- Landsat 9, an Earth observation satellite launched by NASA, has released the first photographs of Earth.
- The satellite measures temperature across the Earth’s surface; insights which are useful amid the changing climate.
- For example, the images of Navajo Nation in the western US will help with monitoring drought conditions and water management.
- USGS will operate Landsat 9 alongside Landsat 8 in future, which will collect about 1,500 images of Earth’s surface every day.
The latest photos from space provide unparalleled views of how world’s surface is changing.
Landsat 9, an Earth observation satellite that NASA launched Sept. 7, released the first photos of planet Earth captured on Oct. 31, NASA and the US Geological Survey (USGS) announced Friday (Nov. 5).
The nine photos, available for perusing online, capture Detroit with neighboring Lake St. Clair, the intersection of cities and beaches along a changing Florida coastline, Navajo Country in Arizona, the Himalayas, and the shorelines of Northern Australia.
The images are a small glimpse into the kind of data the satellite is collecting. The satellite detects visible, near-infrared light and thermal infrared data, the latter which measure Earth’s surface temperature and its changes. The improvements to Landsat 9 allows it to better detect subtle differences, including within densely-covered areas such as forests.
What’s the World Economic Forum doing about climate change?
Climate change poses an urgent threat demanding decisive action. Communities around the world are already experiencing increased climate impacts, from droughts to floods to rising seas. The World Economic Forum's Global Risks Report continues to rank these environmental threats at the top of the list.
To limit global temperature rise to well below 2°C and as close as possible to 1.5°C above pre-industrial levels, it is essential that businesses, policy-makers, and civil society advance comprehensive near- and long-term climate actions in line with the goals of the Paris Agreement on climate change.
The World Economic Forum's Climate Initiative supports the scaling and acceleration of global climate action through public and private-sector collaboration. The Initiative works across several workstreams to develop and implement inclusive and ambitious solutions.
This includes the Alliance of CEO Climate Leaders, a global network of business leaders from various industries developing cost-effective solutions to transitioning to a low-carbon, climate-resilient economy. CEOs use their position and influence with policy-makers and corporate partners to accelerate the transition and realize the economic benefits of delivering a safer climate.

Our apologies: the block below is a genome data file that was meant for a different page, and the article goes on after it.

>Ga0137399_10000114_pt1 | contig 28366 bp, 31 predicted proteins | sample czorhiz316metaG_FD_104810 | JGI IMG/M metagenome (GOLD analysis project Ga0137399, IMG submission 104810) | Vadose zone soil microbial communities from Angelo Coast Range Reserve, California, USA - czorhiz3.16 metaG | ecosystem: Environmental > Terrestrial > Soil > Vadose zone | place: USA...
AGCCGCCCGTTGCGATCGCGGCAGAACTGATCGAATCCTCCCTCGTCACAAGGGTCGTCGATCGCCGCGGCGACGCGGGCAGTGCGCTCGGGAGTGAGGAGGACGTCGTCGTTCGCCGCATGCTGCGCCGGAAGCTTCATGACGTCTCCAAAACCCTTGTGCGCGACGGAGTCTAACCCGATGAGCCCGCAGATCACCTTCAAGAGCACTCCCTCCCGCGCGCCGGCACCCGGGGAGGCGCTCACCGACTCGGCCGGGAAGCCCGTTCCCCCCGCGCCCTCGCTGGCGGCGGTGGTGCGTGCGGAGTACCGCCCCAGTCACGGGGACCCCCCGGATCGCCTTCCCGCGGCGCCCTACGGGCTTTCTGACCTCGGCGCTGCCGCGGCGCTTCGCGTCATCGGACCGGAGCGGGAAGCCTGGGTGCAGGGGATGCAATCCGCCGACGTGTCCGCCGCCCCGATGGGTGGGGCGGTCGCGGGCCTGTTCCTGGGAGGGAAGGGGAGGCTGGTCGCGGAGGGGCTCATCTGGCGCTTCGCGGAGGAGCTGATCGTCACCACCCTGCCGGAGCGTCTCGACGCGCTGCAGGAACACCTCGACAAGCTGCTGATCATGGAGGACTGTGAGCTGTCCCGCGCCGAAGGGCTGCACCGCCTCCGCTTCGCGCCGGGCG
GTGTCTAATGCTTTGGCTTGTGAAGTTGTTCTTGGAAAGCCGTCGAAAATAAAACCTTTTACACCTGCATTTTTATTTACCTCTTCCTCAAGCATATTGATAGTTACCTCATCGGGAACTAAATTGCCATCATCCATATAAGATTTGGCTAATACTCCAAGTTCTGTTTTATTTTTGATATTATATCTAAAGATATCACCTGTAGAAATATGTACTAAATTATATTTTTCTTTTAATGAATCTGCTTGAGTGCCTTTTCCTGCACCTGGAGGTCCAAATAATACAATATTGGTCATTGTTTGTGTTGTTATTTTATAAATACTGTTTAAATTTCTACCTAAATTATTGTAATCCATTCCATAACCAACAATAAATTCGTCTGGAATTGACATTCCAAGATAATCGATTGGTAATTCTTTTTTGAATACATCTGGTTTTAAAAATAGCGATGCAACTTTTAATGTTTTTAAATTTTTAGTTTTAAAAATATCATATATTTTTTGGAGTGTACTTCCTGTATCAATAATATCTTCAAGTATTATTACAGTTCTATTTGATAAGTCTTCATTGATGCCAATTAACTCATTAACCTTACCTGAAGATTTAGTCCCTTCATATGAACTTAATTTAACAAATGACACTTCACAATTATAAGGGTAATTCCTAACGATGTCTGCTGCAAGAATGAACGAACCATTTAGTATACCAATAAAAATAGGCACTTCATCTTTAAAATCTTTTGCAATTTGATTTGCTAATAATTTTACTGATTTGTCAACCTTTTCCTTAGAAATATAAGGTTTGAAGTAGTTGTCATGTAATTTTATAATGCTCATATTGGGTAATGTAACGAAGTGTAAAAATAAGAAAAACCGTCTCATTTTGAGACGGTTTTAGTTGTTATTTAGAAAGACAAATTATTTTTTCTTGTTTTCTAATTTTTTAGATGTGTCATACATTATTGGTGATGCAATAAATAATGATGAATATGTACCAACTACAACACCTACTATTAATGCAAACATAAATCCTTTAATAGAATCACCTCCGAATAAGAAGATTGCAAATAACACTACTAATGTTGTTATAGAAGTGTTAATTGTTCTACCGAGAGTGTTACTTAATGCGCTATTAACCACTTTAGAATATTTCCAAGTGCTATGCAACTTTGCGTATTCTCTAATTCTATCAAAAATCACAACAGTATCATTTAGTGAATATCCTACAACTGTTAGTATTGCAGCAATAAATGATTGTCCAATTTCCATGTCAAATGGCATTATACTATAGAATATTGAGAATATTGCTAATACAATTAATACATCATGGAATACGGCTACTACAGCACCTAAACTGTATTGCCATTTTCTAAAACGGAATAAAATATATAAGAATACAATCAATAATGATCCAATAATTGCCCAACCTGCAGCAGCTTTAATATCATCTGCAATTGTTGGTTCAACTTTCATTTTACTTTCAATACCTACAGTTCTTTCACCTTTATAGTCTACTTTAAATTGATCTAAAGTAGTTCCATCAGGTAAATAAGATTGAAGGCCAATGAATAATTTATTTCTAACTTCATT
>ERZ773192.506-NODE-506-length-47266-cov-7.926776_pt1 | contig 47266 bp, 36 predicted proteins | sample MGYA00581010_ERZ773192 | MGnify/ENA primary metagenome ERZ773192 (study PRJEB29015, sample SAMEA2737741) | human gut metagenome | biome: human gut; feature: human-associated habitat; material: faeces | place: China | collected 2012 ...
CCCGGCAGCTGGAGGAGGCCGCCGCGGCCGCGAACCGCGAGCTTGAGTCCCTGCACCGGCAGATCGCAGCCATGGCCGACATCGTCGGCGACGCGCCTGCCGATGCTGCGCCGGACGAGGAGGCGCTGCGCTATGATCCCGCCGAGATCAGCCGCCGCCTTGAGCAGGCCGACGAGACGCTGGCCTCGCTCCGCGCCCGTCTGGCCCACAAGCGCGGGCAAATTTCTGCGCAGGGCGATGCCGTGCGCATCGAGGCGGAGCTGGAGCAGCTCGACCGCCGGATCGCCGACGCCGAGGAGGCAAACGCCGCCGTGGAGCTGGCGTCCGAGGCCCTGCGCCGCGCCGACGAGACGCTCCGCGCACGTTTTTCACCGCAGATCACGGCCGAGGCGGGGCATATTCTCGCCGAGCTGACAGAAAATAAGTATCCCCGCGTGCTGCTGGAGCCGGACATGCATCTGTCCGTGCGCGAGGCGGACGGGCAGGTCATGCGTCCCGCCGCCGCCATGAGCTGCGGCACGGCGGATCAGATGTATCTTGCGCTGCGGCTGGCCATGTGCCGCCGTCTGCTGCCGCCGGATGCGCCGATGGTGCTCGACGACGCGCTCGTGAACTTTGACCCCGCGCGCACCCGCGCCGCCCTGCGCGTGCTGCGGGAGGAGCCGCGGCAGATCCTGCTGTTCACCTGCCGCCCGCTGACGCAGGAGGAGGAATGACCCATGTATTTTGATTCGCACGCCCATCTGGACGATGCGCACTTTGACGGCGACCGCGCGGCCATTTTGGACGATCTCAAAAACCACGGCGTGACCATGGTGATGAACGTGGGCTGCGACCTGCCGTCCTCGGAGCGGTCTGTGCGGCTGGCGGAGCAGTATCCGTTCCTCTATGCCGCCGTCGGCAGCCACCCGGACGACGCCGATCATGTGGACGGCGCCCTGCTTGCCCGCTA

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Amid a changing climate, the data collected provide scientists, city planners, farmers, and other stakeholders with information about crop health, irrigation use, water quality, wildfire severity, deforestation, glacial retreat, urban expansion, and more that can help them make better-informed choices for the future.
For instance, the images of Navajo Nation in the western US will aid with monitoring drought conditions and managing irrigation water. With only 85 rain gauges to cover more than 27,000 square miles, data there has been woefully incomplete; satellite imagery and climate models fill the gaps to help Navajo Nation monitor the drought severity, as NASA/USGS noted. In the Great Lakes, Landsat 9 captures swirls of green algae to help scientists and resource managers identify algal blooms early and select areas to test further.
The latest images add to 50 years of space-based Earth observation. Since 1972, a partnership between NASA and the US Geological Survey, a bureau within the US Department of the Interior that studies the landscape of the US, has continuously had satellites in orbit taking pictures of Earth. These images have shown cities expanding into deserts or the changing colors depicting changing crops (the latter has helped the US Department of Agriculture track crops over time).
In the future, USGS will operate Landsat 9 alongside Landsat 8, which will collect about 1,500 images of Earth’s surface every day, covering the globe every eight days.